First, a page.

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Meriden police to encrypt radio signals

MERIDEN - The plan by Meriden police to begin encrypting digital signals would take their radio communications - which have been monitored by the media and citizens for decades - into the dark.

Police have already switched over from a traditional analog signal to digital communications in order to comply with a recent change in Federal Communications Commission regulations. The digital frequency gives police the option to encrypt their signal, meaning that only those who have been given a specific code will be able to listen in on the communications, including the dispatching of officers to calls.

According to officials, the decision was made out of concern for officer safety, as cellular phones and other mobile devices present more and more ways to track police activity - which could make police work more difficult and dangerous.

However, the sound of dispatchers and officers communicating over the scanner is often the only way local media and other listeners learn of incidents such as bank robberies, violent assaults or motor vehicle accidents. Police can often take hours or even days to distribute information on a specific incident to the press, if they choose to at all.

State Freedom of Information Commission spokesman Thomas Hennick said laws require government and municipal agencies such as police departments to keep records and make them available to the public, but do not specify how they may communicate over the airwaves.

"We wouldn't have any jurisdiction over their scanners," he said.

James H. Smith, president of the Connecticut Council on Freedom of Information and a former Record-Journal executive editor, said the prospect of police departments taking their radio transmissions out of public earshot is "troubling."

"It's not just the press. It's all sorts of citizens with electronic capabilities that monitor the activity of police and fire departments. Everything they do is public," he said.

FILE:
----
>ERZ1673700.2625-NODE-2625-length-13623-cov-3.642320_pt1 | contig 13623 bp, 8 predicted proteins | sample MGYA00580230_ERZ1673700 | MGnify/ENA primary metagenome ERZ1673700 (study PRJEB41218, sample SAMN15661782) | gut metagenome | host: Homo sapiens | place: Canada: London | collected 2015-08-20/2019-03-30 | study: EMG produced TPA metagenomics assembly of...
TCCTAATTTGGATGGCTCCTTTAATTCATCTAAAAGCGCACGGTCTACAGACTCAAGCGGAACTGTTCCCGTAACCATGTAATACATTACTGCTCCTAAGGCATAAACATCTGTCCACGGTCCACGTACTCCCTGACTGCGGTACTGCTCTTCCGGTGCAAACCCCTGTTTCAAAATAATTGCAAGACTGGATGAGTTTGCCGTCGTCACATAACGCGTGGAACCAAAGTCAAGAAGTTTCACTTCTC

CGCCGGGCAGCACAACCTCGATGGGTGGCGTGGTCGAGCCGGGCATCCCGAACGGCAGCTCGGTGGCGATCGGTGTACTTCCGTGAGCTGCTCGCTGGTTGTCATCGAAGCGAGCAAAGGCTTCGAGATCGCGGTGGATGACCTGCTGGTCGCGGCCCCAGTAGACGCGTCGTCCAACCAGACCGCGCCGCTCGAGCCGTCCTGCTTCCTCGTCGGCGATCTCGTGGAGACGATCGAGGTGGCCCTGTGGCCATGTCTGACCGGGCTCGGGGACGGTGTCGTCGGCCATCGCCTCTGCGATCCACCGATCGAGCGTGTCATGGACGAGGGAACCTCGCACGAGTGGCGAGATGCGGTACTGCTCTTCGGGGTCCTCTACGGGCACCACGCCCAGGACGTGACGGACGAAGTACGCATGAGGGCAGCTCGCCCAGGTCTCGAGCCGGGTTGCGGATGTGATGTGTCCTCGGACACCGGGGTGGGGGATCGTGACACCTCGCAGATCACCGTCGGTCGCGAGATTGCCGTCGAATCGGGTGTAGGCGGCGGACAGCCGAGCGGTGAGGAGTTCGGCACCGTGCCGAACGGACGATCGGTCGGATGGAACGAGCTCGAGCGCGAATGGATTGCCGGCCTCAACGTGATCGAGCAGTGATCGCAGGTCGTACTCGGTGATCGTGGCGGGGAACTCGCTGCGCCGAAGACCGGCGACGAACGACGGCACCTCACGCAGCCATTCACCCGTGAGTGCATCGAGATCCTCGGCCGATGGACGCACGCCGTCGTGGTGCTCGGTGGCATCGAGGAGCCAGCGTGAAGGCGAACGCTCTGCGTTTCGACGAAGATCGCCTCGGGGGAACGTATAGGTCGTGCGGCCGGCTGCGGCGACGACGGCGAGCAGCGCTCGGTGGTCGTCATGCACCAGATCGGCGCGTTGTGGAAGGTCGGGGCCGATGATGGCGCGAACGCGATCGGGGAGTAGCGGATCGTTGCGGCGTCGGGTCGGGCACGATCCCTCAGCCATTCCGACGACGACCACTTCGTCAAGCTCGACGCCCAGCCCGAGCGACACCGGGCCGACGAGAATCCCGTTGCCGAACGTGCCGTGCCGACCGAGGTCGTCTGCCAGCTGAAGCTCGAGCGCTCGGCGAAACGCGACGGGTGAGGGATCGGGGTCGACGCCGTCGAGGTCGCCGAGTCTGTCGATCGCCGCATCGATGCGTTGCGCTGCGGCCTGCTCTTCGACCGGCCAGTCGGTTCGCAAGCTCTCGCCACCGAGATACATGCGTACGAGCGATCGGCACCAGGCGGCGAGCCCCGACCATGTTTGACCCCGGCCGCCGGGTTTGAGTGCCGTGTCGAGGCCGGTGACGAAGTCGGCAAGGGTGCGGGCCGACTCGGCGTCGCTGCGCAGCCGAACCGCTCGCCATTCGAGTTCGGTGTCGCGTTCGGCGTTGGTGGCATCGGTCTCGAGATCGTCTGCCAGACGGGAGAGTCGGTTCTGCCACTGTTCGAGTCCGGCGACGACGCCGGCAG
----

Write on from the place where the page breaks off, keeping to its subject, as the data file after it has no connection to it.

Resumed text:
"The advantage for the news media to be able to hear when emergencies happen is to dispatch reporters and photographers, in order to fulfill our need to the public to inform them fully," Smith said. "If you have no idea that there's a bank robbery going on, or there's a shooting, or there's a fire, or you hear belatedly, you're not able to report as fully."

Police Chief Jeffry Cossette did not return a request for comment on Friday.

Lt. Patrick Gaynor, president of the police union, said that emergency calls should still be audible through fire department transmissions, which will remain unencrypted. He added that he was unsure whether the department plans to make any changes to how it shares information with the press or public because of the encryption.

"That's definitely an issue that we'll have to discuss," he said.

Gaynor stressed that the department, which is currently under federal investigation for alleged brutality and other misconduct, was not attempting to reduce its level of transparency, and is developing a website to share information on arrests and other incidents with the public.

"Everyone's going to have access to all the information. It's not like we're trying to hide anything," he said.

City Manager Lawrence J. Kendzior could not be reached for comment Friday, but Gaynor estimated the cost of the entire switch to digital signal, including equipment that will enable encryption, at just under $2 million.

Only a handful of other police departments in Connecticut, including those in Bristol, Stamford, Milford and Wilton, have taken steps to fully encrypt their communications.

State police moved to a digital signal shortly after the FCC implemented its mandate in 2009, but spokesman Lt. J. Paul Vance said they have opted against encryption.

"Our frequency is accessible. If we need to keep things private, we either don't use the radio or we use code," he said.

City Councilor and Public Safety Committee Chairman Anthony D. Tomassetti said the council was not consulted about the planned encryption, but that he saw no issue with it.

There is no specific timeline for when police will begin encrypting their signal, although Gaynor estimated it was around 80 percent in place.

"As far as the planning phase, it's done," he said. "The execution of it is the only thing that we're waiting for."

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